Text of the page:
Clashes between Armenia and Azerbaijan over the disputed territory of Nagorno-Karabakh (NK) erupted on 27 September 2020. After 44 days of hostilities, a ceasefire was signed on 9 November 2020 following a tripartite agreement between the Russian Federation, Azerbaijan, and Armenia. The conflict resulted in the forced displacement of 90,000 people fleeing to the Republic of Armenia, of which an estimated 36,989 remain in a refugee-like situation as of July 2021.1 In addition to those who were displaced from NK, host communities in Armenia also likely experienced significant stress, providing basic services and hosting the displaced population. Displaced populations equally experienced shelter, food, protection, health, education, and livelihood needs.This situation is further exacerbated by the COVID-19 pandemic, as the confirmed caseload in Armenia (231,322 cases as reported to WHO as of 5 August) compared to the general population of approximately 2.95 M people is relatively high. As of 31 July 2021, a total of 173,017 vaccine doses have been administered; while the vaccine is available for both citizens of Armenia and foreigners, there is no disaggregated data for both population groups.
In addition to the conflict, COVID-19 affected peoples’ lives on the macro and micro levels. From the macroeconomic perspective, service-oriented sectors were affected the most, which is evident from the state’s budget analysis for 2020.3 During the peak of the lockdown in April 2020, economic activity slowed down by 16.4% compared to the previous year, according to the Statistical Committee of Armenia (Armstat). Construction (down by 51%) and trade (down by 33%) were hit especially hard. The economic activity started to resume during the summer months, but in August overall economic activity remained 9.8% lower than in the previous year.4 Sectors such as tourism and entertainment services were slowly increasing throughout several years and were expected to grow further in 2020, which was not the case due to anti-COVID measures introduced with the start of the pandemic.5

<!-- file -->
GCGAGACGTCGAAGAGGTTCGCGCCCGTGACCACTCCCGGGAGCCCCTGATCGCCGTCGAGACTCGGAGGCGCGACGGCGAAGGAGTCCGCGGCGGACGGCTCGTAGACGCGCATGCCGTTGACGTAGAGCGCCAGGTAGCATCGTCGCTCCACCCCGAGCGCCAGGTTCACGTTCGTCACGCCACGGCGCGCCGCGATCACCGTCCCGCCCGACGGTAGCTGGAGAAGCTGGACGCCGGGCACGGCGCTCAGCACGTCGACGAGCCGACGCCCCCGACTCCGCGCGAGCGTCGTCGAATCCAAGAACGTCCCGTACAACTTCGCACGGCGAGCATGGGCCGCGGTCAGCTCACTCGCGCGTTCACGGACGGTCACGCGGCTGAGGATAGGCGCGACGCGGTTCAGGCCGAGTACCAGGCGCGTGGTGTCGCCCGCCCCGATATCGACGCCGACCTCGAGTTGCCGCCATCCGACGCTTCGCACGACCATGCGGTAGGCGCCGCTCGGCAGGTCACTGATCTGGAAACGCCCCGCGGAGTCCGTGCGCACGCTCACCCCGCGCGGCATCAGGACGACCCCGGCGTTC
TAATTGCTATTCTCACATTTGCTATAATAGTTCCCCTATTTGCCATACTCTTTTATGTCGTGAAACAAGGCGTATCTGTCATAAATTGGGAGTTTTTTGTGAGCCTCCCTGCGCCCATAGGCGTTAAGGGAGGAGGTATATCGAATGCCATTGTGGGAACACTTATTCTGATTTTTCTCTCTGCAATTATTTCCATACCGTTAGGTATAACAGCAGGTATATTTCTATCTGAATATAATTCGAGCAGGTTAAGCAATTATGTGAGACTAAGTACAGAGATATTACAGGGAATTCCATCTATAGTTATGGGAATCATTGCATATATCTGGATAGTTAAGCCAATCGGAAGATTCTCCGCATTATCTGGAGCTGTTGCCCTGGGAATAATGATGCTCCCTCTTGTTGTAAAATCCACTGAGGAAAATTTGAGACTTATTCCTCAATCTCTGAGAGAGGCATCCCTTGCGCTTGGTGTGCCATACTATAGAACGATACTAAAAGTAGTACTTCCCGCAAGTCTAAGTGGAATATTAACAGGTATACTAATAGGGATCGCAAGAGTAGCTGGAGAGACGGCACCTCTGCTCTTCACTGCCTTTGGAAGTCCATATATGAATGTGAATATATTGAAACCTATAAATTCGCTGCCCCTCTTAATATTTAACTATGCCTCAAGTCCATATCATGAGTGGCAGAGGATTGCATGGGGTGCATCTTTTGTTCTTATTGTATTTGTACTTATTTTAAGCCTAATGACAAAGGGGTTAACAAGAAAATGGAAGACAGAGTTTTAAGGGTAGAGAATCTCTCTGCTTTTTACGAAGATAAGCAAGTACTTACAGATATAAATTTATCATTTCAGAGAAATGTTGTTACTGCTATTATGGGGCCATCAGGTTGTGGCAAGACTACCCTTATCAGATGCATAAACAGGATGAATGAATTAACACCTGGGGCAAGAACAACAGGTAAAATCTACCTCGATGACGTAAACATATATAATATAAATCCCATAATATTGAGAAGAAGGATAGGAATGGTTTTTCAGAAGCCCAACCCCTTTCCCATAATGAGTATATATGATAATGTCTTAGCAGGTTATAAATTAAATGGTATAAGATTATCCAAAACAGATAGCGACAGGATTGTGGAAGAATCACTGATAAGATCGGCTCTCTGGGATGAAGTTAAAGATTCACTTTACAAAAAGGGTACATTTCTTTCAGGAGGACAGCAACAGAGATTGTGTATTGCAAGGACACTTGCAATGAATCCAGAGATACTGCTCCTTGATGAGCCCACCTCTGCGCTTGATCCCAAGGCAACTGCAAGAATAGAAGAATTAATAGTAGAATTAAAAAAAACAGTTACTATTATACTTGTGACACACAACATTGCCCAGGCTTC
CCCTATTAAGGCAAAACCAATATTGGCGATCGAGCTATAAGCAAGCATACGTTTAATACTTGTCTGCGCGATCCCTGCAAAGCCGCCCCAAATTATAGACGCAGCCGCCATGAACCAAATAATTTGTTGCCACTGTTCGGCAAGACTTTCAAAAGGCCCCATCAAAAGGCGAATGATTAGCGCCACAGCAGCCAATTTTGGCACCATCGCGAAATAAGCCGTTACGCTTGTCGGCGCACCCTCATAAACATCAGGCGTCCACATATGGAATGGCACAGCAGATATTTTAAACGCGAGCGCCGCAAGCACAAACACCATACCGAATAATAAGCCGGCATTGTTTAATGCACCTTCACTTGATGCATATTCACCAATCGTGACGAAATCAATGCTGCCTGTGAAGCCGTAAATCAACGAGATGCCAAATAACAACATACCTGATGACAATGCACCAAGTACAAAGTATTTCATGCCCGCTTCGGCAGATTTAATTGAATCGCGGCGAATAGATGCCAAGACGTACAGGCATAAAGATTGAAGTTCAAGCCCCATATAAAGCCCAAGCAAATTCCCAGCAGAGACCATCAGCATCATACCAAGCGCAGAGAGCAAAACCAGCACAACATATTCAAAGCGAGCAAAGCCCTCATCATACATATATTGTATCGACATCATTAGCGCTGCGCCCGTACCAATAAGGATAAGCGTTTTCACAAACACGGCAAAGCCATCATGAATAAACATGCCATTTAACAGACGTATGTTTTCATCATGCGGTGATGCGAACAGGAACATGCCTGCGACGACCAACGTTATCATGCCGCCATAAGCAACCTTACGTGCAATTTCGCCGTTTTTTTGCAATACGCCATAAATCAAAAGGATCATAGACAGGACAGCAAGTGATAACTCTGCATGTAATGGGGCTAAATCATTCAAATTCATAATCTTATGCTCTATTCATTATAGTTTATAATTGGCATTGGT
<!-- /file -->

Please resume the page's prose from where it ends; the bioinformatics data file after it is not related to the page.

To support the planning and implementation of resilience programming in Armenia, REACH conducted an Economic Resilience Assessment (ERA) on the acute and mediumterm impact of the conflict and COVID-19 on the people in a refugee-like situation, as well as host communities, in Armenia. As the first phase of the ERA, this factsheet presents the findings from a preliminary secondary data review, compiling key contextual information on the livelihoods situation in Armenia to contextualize findings from the primary data collection in the second phase.